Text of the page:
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April 2, 2008 > Ladies, Mind Your Feet

Ladies, Mind Your Feet

Podiatrist Discusses Importance of Good Foot Care During Free Seminar

Let's face it, ladies. Most of us tend to hide our feet from the light of day with barely a look until the chilly winter months begin to recede making way for open-toed shoes. And still, our feet never seem to get the attention they deserve.
On Saturday, April 5, Washington Hospital Medical Staff podiatrist Dr. Bita Mostaghimi, D.P.M., will present a free seminar at the Washington Women's Center detailing some necessary and advisable steps for women to keep their feet healthy.
Dr. Mostaghimi's presentation will cover the basics of good foot health, including topics such as choosing proper exercise shoes, how women's feet differ from men's, pedicures, exercises for the feet and orthoses, which are commonly referred to as "orthotics."
What's so important about our feet?
"Our feet are the part of the body that take all the shock," Dr. Mostaghimi says. "When you have a good shoe, it supports the foot's ligaments, tendons and other structures."
Given that most of us walk on our feet each day and rely on them for transportation - and recreation - it's important that we take the time to learn about proper foot care, she adds.
"Most of us don't look at our feet. We just never look at them, but when you have good education about your foot, a lot of potential problems can be addressed," according to Dr. Mostaghimi, who is a member of Washington Hospital's Outpatient Wound Care Clinic that treats patients for wounds that don't heal normally.
Proper foot care is specific to each individual and depends on a woman's activities and her overall health, including certain medical conditions, she says.
For instance, many people today have taken up some form of hiking, which demands a lot of the foot, especially given uneven terrain and the shock from climbing and descending hills.
"I usually recommend, for example, when hiking that patients keep the nails very short - but not too short - because they can get ingrown nails, as well as fungal infections very easily," Dr. Mostaghimi says.
Regardless of activity level, though, most people spend a great deal of time on their feet.
Prevention preserves foot health
For women that know they have genetic tendencies for bunions, hammertoes, ankle sprain, or other foot conditions, it's very important they visit a podiatrist to talk about prevention.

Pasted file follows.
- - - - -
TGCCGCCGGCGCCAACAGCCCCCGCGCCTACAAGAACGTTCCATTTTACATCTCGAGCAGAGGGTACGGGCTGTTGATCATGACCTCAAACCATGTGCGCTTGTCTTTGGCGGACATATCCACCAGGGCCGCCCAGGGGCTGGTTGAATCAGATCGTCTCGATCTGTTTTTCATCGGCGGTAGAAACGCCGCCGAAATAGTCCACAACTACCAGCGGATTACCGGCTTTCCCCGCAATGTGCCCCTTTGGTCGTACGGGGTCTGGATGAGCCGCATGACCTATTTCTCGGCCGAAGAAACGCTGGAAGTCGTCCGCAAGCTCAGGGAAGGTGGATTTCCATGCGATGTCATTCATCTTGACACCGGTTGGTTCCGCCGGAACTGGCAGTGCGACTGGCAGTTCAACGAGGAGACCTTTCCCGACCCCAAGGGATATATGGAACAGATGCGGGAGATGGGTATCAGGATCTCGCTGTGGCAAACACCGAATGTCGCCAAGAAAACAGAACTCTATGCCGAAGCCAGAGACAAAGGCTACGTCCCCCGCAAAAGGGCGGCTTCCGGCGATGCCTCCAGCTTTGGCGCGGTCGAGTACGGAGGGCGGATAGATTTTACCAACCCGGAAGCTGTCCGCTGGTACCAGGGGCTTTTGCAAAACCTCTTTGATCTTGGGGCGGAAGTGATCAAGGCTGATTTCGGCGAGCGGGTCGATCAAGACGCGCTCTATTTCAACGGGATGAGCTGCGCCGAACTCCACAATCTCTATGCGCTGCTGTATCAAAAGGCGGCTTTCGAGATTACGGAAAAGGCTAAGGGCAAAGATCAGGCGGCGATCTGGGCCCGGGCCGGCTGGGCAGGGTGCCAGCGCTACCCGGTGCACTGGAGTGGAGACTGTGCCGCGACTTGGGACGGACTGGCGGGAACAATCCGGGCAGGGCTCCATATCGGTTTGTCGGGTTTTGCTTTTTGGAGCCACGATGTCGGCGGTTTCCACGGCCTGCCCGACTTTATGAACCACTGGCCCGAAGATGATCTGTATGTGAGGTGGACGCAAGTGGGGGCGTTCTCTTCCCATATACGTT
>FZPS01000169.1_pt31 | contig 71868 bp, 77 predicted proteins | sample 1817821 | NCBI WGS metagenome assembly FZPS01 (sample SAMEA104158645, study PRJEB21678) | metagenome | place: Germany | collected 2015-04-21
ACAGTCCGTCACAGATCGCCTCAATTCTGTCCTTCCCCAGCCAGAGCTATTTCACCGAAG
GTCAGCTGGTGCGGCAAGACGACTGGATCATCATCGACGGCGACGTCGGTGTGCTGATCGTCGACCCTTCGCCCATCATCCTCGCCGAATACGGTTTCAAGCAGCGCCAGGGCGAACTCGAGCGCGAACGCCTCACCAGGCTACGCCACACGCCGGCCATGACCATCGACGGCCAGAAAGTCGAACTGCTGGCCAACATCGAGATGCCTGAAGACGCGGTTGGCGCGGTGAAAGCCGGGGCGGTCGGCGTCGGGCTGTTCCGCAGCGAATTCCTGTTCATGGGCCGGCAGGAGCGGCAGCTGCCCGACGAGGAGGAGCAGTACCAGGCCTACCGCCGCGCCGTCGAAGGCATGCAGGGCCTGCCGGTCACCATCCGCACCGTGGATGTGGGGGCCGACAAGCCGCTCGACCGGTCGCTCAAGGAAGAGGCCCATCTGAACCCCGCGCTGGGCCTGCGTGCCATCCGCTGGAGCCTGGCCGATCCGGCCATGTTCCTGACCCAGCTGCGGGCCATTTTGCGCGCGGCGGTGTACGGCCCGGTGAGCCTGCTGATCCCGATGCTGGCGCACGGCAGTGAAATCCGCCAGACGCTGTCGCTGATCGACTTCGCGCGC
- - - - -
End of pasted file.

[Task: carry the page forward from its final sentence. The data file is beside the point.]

"We cannot reverse these conditions, but patients can prevent many of them by wearing orthotics and taking other preventive measures prescribed by their doctor," Dr. Mostaghimi says.
Dr. Mostaghimi estimates that 90 percent of women patients that visit her are seeking treatment for bunions, hammertoes and ingrown toenails. These do not include the patients being treated for chronic conditions that contribute to foot maladies - most notably diabetes.
Trauma, fungal infection, the shape of the nails, pedicures as well as bony growths under the nail can all contribute to the development of ingrown toenails, she says. The primary causes of ingrown nails, she says, are:
* Trauma caused by cutting the nail too short, wearing a new shoe that fits too tightly, damage from a pedicure or if the foot was stepped on
* Removal of the cuticle and skin around the nail, which allows bacteria to get under the skin causing inflammation
Dr. Mostaghimi warns against trying to self-treat for common foot ailments, adding that patients can inadvertently cause more damage than they fix.
Learn how to treat your feet right
During her talk, she will discuss in greater detail issues such as proper shoe fit, the use of orthotics and whether or not pedicures in the salon are advisable - as well as how to protect the feet against infection.
Overall Dr. Mostaghimi says the best advice she can give patients that don't have any contributing health conditions is to pay regular attention to their feet by taking 15 to 30 seconds each evening to assess their condition for pain, cracks in the skin, blisters, growths or other problems. Assessing the feet nightly is even more crucial for patients that have diabetes, who should be under regular care from their physician.
All patients, she says, can benefit from annual visits to a podiatrist or foot and ankle specialist.
"If patients have any problems, they can be addressed during their annual visit," she says. "We can talk to them about appropriate socks and shoe gear and how to prevent aches and pains. Most problems occur when we ignore our body parts."
Join Dr. Mostaghimi for her talk, Foot Health Awareness - Putting Your Best Foot Forward, from 10 a.m. to 12 p.m. on Saturday, April 5. The talk will take place at the Washington Women's Center, located at 2500 Mowry Ave., Fremont.
Call (800) 963-7070 to register to attend.


WHAT: Washington Women's Center Saturday Program
TOPIC: Foot Health Awareness - Putting Your Best Foot Forward
WHEN: 10 a.m. to 12 p.m., Saturday, April 5
WHERE: 2500 Mowry Ave., Fremont
CALL: (800) 963-7070 to register or (866) 608-1301/(510) 608-1356 for more information

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